After several years of using the Nikon SB-800 speedlight with my Nikon D200 while shooting weddings and events, and after writing numerous posts about this on the Nikonians Speedlights Forum, I decided to consolidate my thoughts in this series of articles.
Note: I use the term TTL to mean the same thing as i-TTL throughout the series.
Look at the two pictures above. Notice that the first one appears as though the subject is in a cave. The background is black. But the second one has noticeable detail in the background. This article is about being able to adjust between these two extremes at will.
Flash photography is a pretty complex subject, and you have to study it a while to understand it. It is also a very rewarding subject and leads to much better pictures in many situations.
The first concept to wrap your head around is that when you take a flash picture it is actually a combination of two exposures; one from available light (also called ambient) and the other from flash. Already you may be able to see intuitively that flash photography will be easier in the dark, because the contribution from ambient is zero! This concept is critical to understand.
And, it is also probably intuitive that if the ambient light is bright, things can get a lot more difficult as you try to balance the two contributions to the image.
So, Nikon made things much easier for us by developing their camera and flash metering systems - these are two completely separate systems that are used together or separately, depending on how we set up our camera/flash.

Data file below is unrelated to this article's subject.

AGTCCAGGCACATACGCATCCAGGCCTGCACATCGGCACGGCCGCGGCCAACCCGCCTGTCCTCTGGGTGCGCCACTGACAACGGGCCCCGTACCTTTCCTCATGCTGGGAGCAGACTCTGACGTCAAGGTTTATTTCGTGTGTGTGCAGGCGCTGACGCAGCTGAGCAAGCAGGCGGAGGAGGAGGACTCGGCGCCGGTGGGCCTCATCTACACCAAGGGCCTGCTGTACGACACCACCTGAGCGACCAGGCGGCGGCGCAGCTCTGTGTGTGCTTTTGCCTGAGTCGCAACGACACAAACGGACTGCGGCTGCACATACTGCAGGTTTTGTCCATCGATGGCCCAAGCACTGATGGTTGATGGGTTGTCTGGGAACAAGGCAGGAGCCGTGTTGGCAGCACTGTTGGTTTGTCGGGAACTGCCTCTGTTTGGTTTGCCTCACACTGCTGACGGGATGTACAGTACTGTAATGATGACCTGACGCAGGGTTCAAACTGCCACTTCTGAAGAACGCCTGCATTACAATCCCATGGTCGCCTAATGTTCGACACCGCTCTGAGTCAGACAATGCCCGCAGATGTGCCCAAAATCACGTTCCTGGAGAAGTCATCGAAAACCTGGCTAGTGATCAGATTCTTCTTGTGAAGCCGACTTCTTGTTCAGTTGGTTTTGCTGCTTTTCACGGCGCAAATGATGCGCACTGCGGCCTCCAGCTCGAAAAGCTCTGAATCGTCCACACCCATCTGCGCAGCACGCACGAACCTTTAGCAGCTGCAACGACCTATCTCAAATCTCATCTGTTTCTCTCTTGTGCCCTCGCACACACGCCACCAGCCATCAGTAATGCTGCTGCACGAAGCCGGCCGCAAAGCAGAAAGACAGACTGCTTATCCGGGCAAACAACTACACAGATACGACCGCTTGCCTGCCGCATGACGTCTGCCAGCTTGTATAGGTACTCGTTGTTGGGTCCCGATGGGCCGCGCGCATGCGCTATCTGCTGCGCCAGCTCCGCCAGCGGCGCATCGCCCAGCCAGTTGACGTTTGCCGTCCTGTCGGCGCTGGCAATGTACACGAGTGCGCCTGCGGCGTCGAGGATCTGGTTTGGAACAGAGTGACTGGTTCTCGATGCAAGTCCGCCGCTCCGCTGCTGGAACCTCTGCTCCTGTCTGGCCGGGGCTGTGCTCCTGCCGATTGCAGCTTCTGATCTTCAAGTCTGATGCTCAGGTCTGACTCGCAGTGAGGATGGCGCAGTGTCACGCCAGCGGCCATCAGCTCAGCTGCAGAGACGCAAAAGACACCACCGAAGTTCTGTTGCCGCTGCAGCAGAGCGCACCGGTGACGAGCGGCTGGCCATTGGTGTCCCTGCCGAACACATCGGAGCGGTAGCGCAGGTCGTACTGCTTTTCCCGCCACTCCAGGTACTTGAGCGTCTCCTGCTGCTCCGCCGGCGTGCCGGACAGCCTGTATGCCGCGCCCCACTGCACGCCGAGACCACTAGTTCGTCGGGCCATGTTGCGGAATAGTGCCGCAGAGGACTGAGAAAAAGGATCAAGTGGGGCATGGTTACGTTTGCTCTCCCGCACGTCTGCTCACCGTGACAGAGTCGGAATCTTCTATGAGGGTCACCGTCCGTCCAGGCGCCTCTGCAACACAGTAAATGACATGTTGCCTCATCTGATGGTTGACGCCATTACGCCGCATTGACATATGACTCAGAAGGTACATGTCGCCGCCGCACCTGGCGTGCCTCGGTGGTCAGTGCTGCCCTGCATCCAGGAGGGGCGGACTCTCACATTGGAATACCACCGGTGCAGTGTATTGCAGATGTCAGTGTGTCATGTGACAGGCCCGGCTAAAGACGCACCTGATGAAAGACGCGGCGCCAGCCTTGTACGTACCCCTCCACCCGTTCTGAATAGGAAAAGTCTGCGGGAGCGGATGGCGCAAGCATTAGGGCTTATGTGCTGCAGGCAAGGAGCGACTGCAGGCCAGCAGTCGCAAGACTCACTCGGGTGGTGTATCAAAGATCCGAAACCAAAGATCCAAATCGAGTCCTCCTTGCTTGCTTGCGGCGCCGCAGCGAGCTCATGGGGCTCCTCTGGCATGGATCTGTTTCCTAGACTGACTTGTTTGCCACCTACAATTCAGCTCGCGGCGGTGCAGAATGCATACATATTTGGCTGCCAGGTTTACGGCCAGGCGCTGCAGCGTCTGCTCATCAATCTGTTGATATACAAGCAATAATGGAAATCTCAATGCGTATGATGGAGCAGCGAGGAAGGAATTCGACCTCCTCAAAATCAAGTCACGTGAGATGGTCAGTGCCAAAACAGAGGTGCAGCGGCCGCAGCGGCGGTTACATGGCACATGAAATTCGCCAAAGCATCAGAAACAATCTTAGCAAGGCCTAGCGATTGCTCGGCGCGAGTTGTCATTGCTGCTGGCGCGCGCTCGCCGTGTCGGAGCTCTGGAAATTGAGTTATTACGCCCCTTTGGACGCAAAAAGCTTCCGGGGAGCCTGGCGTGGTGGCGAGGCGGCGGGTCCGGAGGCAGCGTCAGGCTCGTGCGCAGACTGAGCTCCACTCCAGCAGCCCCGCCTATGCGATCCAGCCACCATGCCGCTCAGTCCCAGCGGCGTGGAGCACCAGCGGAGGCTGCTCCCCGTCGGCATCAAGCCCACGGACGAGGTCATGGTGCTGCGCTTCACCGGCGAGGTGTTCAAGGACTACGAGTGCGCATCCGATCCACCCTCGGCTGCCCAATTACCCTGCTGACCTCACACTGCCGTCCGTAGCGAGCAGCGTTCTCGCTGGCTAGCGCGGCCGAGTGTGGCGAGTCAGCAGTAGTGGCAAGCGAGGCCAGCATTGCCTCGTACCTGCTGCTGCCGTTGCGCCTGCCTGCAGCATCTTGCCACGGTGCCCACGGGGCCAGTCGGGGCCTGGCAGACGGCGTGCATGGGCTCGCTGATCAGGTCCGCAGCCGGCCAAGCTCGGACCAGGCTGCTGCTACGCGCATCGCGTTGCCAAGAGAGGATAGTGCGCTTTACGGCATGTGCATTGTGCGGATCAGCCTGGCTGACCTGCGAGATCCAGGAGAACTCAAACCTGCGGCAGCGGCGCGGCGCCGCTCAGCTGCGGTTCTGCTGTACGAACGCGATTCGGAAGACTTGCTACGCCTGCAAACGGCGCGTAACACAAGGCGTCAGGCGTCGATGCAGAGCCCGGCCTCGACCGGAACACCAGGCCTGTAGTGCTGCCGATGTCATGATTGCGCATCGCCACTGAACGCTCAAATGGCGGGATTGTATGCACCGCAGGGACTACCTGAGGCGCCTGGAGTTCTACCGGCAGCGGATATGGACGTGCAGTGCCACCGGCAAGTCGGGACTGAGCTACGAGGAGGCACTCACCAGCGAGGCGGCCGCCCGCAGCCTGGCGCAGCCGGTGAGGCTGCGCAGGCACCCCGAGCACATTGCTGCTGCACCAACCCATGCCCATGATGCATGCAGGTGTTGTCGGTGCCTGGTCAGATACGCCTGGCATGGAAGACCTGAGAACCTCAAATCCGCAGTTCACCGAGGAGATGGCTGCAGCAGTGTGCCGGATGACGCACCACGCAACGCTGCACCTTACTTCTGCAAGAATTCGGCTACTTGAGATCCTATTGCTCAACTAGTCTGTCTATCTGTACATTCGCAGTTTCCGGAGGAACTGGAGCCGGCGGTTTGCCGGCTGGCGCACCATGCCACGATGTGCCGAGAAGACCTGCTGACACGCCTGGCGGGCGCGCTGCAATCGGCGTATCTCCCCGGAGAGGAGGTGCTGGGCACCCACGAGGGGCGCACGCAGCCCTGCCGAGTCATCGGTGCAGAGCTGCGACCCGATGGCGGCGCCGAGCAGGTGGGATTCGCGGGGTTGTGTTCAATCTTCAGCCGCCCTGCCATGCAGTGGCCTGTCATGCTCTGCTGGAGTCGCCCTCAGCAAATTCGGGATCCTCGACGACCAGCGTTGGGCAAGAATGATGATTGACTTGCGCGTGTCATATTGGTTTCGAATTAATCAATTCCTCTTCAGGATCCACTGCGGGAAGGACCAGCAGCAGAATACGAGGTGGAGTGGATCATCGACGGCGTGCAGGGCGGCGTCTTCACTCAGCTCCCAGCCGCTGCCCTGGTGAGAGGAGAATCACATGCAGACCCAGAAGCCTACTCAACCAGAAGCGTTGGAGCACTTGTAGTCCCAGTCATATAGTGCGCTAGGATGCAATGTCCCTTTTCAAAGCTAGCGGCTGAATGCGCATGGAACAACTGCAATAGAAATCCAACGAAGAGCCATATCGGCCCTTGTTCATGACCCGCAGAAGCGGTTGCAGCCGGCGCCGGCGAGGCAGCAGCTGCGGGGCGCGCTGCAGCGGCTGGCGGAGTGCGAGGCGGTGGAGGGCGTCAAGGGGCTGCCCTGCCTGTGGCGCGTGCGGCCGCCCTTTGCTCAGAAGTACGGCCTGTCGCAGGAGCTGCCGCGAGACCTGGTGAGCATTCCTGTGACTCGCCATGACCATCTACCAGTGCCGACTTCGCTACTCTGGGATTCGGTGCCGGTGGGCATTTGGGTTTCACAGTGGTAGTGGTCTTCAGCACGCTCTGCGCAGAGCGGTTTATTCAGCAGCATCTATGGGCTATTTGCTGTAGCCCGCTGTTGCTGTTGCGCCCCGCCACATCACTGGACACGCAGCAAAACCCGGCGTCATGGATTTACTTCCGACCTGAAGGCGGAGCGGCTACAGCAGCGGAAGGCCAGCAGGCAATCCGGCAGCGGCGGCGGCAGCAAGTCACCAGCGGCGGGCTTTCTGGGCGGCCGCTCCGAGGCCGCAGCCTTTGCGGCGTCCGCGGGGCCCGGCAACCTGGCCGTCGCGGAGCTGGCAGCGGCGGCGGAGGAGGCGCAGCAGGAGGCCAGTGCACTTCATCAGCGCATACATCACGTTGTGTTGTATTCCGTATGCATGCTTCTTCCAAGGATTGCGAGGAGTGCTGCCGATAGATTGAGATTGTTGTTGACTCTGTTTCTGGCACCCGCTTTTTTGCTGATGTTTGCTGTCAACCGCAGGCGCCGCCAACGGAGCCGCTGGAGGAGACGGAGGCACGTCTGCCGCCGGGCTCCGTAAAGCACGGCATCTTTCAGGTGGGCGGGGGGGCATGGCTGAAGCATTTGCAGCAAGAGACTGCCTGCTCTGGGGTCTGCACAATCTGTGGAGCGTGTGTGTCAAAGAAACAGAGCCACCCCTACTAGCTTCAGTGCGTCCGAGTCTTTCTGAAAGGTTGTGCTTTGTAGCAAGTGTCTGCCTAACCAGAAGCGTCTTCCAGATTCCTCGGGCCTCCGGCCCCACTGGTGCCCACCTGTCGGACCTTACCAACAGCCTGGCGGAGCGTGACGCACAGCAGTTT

So let's look at the simplest situation first; a dim room where there is only a little ambient light; like what you would find in a typical indoor home setting at night. If you take a picture in such a setting without flash, in one of the camera’s auto modes, say A mode, a typical aperture/shutter would be about f/4 and 1/4th sec at ISO 100.
Now, put the camera in manual mode and increase the shutter to 1/80th sec and leave the aperture at f/4 and take another shot. The picture will be very very dark - to the point that the image is barely discernible.
Now, turn on the flash in TTL mode and shoot that same shot, leaving the shutter at 1/80th and the aperture at f/4 (still in camera manual mode). You will see that whatever is in the center of the frame will be properly exposed by the flash. This is because the flash metering system handled the exposure and added just the right amount of flash power to get a proper exposure. It still may not be exactly the right exposure for other reasons, but I'll discuss that in a future article.
Now, place a subject (a person is perfect for this) relatively close to the camera (say 5 feet) with a background behind the subject (say about 15 feet away), still in typical home indoor lighting. Make sure the subject is in the center of the frame and take a flash shot in straight TTL (not TTL-BL) leaving the camera settings at f/4 and 1/80th sec. You will find that again the subject came out properly exposed, because the flash metering system handled the exposure. But the interesting thing is that the background behind the subject is back to being very dark, just like in the shot without flash. This is because the flash power decreases very quickly from the distance of the subject to the background and it barely brightens the background at all.
Now, decrease the shutter speed to 1/10th sec and shoot again. The background will be brighter, but the subject will be the same brightness as before. Also, the subject will be sharp, but the background may also show some motion blur, because 1/10th sec is too slow to hold the camera perfectly still (unless you use a tripod). Since the flash was primarily on the subject; i.e., the ambient was overpowered by the flash, and the flash duration is normally faster than 1/1000 sec, the subject will be sharp with no motion blur.